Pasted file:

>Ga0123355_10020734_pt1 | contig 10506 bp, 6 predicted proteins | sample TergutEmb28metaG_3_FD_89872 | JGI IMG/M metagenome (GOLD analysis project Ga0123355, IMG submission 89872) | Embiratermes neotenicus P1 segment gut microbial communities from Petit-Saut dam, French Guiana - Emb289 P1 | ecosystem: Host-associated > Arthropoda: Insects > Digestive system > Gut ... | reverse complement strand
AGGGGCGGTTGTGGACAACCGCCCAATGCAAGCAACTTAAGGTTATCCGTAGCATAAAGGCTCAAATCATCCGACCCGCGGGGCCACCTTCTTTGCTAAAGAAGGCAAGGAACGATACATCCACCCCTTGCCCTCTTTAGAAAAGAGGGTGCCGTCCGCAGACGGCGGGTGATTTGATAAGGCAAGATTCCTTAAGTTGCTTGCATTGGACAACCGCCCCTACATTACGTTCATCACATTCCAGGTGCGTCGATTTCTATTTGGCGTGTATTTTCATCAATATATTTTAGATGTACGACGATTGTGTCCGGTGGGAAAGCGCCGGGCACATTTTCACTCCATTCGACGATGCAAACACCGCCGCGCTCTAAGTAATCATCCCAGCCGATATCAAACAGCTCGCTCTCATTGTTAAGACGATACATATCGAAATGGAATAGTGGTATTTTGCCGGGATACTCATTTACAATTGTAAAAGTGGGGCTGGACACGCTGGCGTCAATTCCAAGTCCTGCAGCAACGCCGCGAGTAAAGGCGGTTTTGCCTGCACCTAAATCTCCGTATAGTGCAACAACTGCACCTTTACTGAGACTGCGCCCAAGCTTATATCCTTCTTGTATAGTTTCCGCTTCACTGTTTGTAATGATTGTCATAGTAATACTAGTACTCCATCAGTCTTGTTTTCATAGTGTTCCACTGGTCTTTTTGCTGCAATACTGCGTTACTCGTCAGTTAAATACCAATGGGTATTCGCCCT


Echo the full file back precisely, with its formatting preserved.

>Ga0123355_10020734_pt1 | contig 10506 bp, 6 predicted proteins | sample TergutEmb28metaG_3_FD_89872 | JGI IMG/M metagenome (GOLD analysis project Ga0123355, IMG submission 89872) | Embiratermes neotenicus P1 segment gut microbial communities from Petit-Saut dam, French Guiana - Emb289 P1 | ecosystem: Host-associated > Arthropoda: Insects > Digestive system > Gut ... | reverse complement strand
AGGGGCGGTTGTGGACAACCGCCCAATGCAAGCAACTTAAGGTTATCCGTAGCATAAAGGCTCAAATCATCCGACCCGCGGGGCCACCTTCTTTGCTAAAGAAGGCAAGGAACGATACATCCACCCCTTGCCCTCTTTAGAAAAGAGGGTGCCGTCCGCAGACGGCGGGTGATTTGATAAGGCAAGATTCCTTAAGTTGCTTGCATTGGACAACCGCCCCTACATTACGTTCATCACATTCCAGGTGCGTCGATTTCTATTTGGCGTGTATTTTCATCAATATATTTTAGATGTACGACGATTGTGTCCGGTGGGAAAGCGCCGGGCACATTTTCACTCCATTCGACGATGCAAACACCGCCGCGCTCTAAGTAATCATCCCAGCCGATATCAAACAGCTCGCTCTCATTGTTAAGACGATACATATCGAAATGGAATAGTGGTATTTTGCCGGGATACTCATTTACAATTGTAAAAGTGGGGCTGGACACGCTGGCGTCAATTCCAAGTCCTGCAGCAACGCCGCGAGTAAAGGCGGTTTTGCCTGCACCTAAATCTCCGTATAGTGCAACAACTGCACCTTTACTGAGACTGCGCCCAAGCTTATATCCTTCTTGTATAGTTTCCGCTTCACTGTTTGTAATGATTGTCATAGTAATACTAGTACTCCATCAGTCTTGTTTTCATAGTGTTCCACTGGTCTTTTTGCTGCAATACTGCGTTACTCGTCAGTTAAATACCAATGGGTATTCGCCCT